The In House Separation: Tips On Making It Work When You’re Separated But Still Living Together
I sometimes hear from wives whose husband is pushing for a marital separation. Because today’s economy is a tough one, I’m hearing a lot about “in house” separations. What this means is that no one moves out of the house. The couple typically agrees to try a trial separation in which one of them moves out of the master bedroom. They give one another the space to live separately. But no one is having to pay additional rent until they figure things out. Some wives see this as preferable to the husband actually moving out and some get pretty panicked at this scenario.
I recently heard from a wife who said “our marriage has been on the rocks for the past eight months. My husband is very direct in telling me that our marriage isn’t making him happy. I’m not all that happy either, but we have two kids to think about, so separating or divorcing is just not a viable option for me. However, my husband is caught up in wanting his space. So he came home and told me that he had read about an ‘in house separation.’ What this means is that he would move into our basement while I keep the master bedroom. We would both let each other be and he would have that the space that he thinks he can’t live without. He has warned me that he doesn’t want me questioning him or making demands of him. I suppose this is preferable to him filing for divorce. And it’s clear that neither of us can really afford to pay for someone else to have an apartment or another house. I guess what I am wondering is should I agree to this in house separation? Do these ever work to save marriages or do they just delay the inevitable which is a “real” or legal separation, or worse, a divorce?” I have a definite opinion on in house separations, which I will share with you below.
When Done Correctly, I Think An In House Separation Is Preferable To A “Real” Separation, Especially If You Might Want To Save Your Marriage: I actually sometimes encourage wives who want to save their marriages to suggest an in house separation. I know that there can be a lot of anxiety and awkwardness about the boundaries of the separation when you are living under the same roof. But frankly I find this so much preferable to trying to figure out a way to get a husband who has already packed up his things and left the house to change his mind and come back that same house.
Please believe me when I say that it is often easier to reform the marriage that you still hold under one roof than to save the one that is now living somewhere else. Will you have hard work to do during the in house separation? Absolutely. Will things be awkward and weird? Most probably. But is this easier than trying to lure your husband back to the house? Most of the time, there is not even a question about this.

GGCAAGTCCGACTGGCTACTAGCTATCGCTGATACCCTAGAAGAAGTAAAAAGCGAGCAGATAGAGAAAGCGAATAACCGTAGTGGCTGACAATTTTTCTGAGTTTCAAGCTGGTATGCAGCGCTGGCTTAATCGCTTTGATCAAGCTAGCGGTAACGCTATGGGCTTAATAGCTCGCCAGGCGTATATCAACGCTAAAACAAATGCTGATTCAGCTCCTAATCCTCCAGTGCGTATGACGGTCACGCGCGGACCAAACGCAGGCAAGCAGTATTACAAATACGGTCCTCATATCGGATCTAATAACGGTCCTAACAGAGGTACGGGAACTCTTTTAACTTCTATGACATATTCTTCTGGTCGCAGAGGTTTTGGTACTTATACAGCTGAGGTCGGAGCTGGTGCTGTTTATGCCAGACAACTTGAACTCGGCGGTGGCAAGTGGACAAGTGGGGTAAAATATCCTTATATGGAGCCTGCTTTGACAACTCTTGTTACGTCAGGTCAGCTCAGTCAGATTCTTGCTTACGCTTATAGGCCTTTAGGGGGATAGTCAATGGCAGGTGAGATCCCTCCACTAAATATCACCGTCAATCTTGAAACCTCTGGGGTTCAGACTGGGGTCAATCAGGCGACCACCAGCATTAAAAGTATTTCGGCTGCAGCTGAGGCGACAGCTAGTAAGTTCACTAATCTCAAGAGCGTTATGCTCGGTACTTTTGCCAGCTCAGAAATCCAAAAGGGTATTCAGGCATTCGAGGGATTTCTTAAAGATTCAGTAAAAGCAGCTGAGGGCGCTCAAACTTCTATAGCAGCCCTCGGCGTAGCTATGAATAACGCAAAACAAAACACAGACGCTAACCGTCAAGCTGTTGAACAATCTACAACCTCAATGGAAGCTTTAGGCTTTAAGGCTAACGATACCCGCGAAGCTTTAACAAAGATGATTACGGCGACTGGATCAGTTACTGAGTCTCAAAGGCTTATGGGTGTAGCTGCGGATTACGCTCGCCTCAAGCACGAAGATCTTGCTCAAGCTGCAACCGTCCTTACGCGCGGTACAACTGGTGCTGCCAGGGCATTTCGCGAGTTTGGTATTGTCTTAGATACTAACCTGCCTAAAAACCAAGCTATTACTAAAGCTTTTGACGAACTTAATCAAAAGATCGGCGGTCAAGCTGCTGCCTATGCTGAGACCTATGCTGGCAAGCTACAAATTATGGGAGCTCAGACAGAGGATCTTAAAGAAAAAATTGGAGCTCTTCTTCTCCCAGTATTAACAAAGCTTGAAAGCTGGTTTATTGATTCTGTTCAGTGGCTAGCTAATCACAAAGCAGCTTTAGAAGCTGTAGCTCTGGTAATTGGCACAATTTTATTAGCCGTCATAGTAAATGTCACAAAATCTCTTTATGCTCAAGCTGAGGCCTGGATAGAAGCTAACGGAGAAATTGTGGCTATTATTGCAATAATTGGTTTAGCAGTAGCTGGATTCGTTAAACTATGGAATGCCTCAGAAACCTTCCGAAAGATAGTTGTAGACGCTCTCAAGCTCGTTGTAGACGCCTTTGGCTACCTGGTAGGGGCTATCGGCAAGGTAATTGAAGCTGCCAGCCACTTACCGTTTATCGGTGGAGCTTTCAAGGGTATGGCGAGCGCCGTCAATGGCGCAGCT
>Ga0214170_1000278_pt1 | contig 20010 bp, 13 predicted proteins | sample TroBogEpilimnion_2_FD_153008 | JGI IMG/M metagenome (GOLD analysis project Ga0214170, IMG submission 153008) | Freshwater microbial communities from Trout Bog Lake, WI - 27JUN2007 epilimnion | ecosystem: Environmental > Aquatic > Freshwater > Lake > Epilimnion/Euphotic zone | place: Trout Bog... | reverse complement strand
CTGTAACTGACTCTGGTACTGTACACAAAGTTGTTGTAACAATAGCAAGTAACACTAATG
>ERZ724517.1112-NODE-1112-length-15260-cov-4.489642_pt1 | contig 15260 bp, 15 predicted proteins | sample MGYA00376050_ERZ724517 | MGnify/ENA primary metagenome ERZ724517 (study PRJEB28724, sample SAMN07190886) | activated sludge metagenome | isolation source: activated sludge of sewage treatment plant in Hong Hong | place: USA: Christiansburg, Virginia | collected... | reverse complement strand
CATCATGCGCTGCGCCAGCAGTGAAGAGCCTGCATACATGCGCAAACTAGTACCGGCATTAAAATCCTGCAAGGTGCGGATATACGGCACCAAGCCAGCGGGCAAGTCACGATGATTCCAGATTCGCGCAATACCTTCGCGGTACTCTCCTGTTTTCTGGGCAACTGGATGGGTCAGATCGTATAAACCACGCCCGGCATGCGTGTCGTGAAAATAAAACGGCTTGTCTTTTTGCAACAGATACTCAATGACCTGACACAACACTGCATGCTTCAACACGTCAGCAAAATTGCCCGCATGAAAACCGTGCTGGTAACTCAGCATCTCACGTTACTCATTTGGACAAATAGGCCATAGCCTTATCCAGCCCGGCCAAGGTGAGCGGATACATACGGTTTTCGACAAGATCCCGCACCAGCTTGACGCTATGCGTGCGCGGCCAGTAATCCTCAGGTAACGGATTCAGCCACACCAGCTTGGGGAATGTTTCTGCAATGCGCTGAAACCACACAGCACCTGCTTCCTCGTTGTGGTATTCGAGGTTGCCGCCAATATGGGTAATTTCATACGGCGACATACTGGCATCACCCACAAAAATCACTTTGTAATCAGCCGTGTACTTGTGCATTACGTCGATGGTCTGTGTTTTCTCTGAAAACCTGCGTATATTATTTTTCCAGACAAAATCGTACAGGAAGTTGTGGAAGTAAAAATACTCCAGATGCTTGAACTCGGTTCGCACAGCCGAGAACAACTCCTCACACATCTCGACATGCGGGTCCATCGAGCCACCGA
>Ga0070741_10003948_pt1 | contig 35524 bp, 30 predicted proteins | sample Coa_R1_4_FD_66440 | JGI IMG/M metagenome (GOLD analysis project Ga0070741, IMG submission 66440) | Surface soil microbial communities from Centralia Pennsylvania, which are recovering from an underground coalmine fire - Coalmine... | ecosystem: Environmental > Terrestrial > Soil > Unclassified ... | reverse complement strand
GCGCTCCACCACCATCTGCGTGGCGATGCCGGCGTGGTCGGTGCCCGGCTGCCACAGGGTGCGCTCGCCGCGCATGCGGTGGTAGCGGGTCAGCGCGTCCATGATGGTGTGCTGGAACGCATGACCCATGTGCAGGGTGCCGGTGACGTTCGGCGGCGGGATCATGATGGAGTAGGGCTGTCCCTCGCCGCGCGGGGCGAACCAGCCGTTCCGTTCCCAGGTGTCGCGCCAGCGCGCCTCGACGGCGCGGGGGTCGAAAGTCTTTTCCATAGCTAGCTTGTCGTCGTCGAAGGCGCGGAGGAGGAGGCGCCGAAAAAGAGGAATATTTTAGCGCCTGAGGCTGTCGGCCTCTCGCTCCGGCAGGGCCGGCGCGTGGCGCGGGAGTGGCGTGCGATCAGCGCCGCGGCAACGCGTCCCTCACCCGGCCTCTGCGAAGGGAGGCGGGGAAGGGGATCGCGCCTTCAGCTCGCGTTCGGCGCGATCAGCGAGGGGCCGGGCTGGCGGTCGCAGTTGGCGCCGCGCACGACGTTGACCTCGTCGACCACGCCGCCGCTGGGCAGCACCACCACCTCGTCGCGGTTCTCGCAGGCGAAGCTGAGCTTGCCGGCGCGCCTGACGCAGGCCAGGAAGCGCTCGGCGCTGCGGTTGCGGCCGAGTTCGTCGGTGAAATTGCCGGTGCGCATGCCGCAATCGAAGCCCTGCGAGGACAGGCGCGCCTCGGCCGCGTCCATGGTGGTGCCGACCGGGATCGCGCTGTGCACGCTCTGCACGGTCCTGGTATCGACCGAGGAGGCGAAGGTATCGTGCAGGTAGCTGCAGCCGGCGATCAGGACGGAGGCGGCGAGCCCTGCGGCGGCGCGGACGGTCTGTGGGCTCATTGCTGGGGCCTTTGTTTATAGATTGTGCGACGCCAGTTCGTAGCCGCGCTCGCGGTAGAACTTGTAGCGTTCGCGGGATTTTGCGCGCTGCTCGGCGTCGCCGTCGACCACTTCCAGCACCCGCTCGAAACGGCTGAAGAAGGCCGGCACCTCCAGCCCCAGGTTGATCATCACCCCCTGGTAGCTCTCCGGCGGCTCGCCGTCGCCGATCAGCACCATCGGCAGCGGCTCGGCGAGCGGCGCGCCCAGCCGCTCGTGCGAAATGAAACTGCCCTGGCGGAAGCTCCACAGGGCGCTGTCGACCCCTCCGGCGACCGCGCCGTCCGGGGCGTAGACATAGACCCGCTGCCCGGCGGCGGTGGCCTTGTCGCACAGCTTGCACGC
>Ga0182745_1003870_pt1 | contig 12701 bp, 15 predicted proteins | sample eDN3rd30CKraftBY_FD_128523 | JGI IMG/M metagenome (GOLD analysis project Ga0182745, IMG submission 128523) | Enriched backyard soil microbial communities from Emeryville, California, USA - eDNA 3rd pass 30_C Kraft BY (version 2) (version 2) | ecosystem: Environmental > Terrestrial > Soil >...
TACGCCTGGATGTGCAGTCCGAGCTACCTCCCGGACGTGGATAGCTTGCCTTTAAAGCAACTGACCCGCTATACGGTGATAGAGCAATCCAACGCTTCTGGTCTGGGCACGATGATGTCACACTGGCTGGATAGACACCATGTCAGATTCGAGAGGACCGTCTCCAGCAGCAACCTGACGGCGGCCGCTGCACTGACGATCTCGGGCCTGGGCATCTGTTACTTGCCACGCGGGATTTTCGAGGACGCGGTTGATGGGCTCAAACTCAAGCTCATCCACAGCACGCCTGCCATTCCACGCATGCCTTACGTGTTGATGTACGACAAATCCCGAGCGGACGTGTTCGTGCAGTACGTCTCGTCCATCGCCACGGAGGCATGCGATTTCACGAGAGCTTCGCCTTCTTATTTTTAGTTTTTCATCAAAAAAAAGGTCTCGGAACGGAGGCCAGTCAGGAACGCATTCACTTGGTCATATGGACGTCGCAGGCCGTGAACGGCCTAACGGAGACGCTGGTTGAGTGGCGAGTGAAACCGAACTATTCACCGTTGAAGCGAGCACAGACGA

If you have the choice between an in house separation or allowing your spouse to “try” moving out, I almost always encourage you to keep your spouse in the same home as you. It will make your saving your marriage easier, though none of this is easy. Many people worry about the circumstances. They will tell me that since it’s only finances keeping their husband under the same roof, that they really consider this to be a “real” separation. You can call it what you want, but there is nothing wrong with taking advantage of the circumstances that just might work out in your favor. With that said, in order to give your in house separation the best chance of being successful, it’s important to set boundaries and to set things up correctly, which I will discuss now.
Making The In House Separation Work Well Enough To Save Your Marriage: I want for you to be very clear about what your husband wants right now. Most husbands will tell you that they want space. This is their way of asking you for uninterrupted time alone to clear their head and determine what they really want. I know that sounds easier than it actually is in real life. But please understand that if your husband doesn’t perceive that he is getting that time, he may eventually think he needs to divorce you or distance himself from you more in order to get it.
Often, your best bet is to respect the boundaries. Give him that time alone. You know where he is more of the time anyway. I know that it’s very tempting to want to know what he is thinking and feeling all of the time, but sometimes a little time apart and mystery can be a good thing for your marriage. I often tell wives that you need to give your husband the time to miss you. As best as you can, give him that space but make sure that when he does see and interact with you, that you make the encounter as positive and as easy as you can possibly make it. You don’t want for this process to be difficult. In fact, you want for it to go so well that he eventually doesn’t need the space anymore and he wants to move back into the master bedroom.
Don’t Think You Need To Solve Every Problem That You Have During The Separation: Many wives feel a sense of panic when they are in this situation. So they will try to figure out what needs to happen in order to get their husband invested in the marriage again. As a result, they will figure that they need to solve all of their problems before they can ask him to end the separation. Although I understand this, I know from unfortunate experience that it isn’t the best call. Doing this will often make things more awkward between you so that your husband will want to avoid you. The goal is to make things better and easier between you, not more awkward and forced. I suggest working on reconnecting before you even venture into the territory of your problems. Couples often can’t really successfully solve their problems until they are both committed and connected once again.